In 2013, the United Nations established the International Decade for People of African Descent (resolution 68/237) to provide a framework within which the United Nations, Member States, civil society and other relevant actors can work with people identified as Black to identify and address problems of recognition, justice and development. The emerging policy literature around this approach has adopted the term ‘Afrophobia’ to cover all forms of anti-blackness, meaning hostility and discrimination towards people identified as Black, including in housing, education, healthcare, policy, as well as characterising experiences of violence and harassment1. Hate crimes are a key concern within the justice strand of intergovernmental organisations’ activities, with significantly different institutional responses by country. OSCE and EU Fundamental Rights Agency data has repeatedly shown that rates of hate crime victimisation were significantly higher for people identified as Black than for most other groups (Thompson, 2015). These correspond to widespread discrimination against this group (Michael, 2015; ENAR, 2016). This chapter describes and explores the experiences of hostility faced by people of African descent in the Republic of Ireland today, drawing particular attention to their experiences of hate crimes, policing and police responses to racist victimisation, and the roles of perpetrators and bystanders insofar as they are documented in racist incident reports.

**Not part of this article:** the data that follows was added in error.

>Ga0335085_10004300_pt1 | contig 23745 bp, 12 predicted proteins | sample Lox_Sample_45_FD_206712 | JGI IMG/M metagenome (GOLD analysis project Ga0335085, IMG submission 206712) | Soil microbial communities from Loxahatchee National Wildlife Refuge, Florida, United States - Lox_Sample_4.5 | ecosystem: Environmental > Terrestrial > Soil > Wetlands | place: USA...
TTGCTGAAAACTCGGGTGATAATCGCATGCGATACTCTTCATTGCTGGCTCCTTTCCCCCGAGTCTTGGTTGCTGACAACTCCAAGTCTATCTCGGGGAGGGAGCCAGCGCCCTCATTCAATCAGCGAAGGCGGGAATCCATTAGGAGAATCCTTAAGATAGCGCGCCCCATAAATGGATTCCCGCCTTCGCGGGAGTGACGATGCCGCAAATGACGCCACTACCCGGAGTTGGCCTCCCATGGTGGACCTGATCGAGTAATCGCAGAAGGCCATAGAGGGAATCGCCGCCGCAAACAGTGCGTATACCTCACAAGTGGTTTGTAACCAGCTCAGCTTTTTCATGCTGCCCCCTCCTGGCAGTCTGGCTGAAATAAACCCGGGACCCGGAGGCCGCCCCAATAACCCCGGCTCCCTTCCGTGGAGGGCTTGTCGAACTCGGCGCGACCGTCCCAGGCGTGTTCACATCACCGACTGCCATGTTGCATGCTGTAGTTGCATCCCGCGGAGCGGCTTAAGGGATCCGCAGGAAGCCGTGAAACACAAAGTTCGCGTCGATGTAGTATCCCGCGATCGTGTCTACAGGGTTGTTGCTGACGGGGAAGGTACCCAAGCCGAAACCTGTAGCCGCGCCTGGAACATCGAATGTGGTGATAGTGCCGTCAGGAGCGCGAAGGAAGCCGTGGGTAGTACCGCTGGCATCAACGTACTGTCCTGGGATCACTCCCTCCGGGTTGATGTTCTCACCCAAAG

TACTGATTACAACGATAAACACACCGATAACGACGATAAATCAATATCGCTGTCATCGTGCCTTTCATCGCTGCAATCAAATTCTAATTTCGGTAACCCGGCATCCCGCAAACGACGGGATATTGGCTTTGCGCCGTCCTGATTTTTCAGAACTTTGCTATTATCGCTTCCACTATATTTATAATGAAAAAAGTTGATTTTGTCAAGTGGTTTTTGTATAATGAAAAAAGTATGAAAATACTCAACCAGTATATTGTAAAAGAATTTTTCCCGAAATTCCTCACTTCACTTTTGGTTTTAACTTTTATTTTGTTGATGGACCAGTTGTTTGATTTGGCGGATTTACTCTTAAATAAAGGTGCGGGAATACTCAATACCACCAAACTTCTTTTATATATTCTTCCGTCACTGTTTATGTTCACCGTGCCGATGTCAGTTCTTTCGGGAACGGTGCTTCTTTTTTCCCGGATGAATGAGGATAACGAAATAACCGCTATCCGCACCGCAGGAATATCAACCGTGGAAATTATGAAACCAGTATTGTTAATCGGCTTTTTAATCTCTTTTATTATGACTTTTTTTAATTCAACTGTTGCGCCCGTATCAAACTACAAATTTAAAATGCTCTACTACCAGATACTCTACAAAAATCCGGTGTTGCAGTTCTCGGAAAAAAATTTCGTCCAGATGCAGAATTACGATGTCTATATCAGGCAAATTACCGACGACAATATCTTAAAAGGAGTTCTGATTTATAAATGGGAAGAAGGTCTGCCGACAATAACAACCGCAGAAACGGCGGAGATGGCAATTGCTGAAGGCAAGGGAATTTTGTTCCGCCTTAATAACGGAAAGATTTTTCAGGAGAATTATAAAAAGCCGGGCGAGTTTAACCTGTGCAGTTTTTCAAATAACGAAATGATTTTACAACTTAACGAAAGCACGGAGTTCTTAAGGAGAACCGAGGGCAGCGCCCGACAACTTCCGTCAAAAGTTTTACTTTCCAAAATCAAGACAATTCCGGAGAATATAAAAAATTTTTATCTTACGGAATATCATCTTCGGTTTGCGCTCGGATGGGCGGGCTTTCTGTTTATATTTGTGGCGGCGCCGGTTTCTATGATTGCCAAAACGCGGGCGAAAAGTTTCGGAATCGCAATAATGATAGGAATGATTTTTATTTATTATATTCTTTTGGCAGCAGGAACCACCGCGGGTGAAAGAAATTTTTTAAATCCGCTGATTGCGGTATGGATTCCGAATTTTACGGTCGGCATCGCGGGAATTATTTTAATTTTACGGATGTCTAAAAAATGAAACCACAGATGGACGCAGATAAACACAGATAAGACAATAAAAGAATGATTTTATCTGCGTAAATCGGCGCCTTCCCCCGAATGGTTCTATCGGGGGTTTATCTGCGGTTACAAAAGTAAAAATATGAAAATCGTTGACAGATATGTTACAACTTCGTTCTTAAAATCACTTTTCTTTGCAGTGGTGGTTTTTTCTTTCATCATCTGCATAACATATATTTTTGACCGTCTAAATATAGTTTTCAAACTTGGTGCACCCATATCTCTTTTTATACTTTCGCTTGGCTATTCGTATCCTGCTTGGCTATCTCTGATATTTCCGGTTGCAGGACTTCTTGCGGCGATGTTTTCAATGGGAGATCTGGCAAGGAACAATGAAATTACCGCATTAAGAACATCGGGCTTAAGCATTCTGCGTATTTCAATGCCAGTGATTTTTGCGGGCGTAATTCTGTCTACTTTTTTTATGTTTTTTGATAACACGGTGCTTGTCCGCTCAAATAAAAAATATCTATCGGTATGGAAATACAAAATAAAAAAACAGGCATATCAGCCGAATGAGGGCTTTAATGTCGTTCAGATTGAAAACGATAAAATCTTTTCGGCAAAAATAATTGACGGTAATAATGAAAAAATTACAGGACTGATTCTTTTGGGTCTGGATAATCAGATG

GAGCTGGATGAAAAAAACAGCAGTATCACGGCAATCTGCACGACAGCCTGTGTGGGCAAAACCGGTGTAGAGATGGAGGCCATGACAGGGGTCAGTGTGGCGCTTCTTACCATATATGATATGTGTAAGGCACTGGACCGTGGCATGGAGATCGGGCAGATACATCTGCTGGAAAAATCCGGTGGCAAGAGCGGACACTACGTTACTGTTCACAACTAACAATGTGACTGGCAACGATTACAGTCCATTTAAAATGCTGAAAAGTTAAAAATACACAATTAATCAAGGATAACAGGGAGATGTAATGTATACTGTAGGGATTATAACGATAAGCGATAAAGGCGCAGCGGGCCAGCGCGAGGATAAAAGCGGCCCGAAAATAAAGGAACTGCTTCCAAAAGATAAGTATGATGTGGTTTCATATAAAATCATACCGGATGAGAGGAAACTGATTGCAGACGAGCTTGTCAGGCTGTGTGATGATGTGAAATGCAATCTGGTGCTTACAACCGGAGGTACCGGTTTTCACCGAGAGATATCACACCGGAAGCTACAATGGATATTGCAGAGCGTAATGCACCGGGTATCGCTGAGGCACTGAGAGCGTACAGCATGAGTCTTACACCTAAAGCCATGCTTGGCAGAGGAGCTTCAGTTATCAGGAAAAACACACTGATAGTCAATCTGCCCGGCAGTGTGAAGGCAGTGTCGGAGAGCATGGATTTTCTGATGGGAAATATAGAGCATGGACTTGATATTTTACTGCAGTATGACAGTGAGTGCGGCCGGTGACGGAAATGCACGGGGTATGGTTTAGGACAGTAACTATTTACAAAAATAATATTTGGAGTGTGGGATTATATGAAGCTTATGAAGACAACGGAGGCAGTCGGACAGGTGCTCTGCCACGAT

|Title of host publication||Critical Perspectives on Hate Crime: Contributions from the Island of Ireland|
|Editors||Jennifer Schweppe, Amanda Haynes, Seamus Taylor|
|Place of Publication||2017|
|Publication status||Published - May 2017|
- International Decade for People of African Descent
- hate crime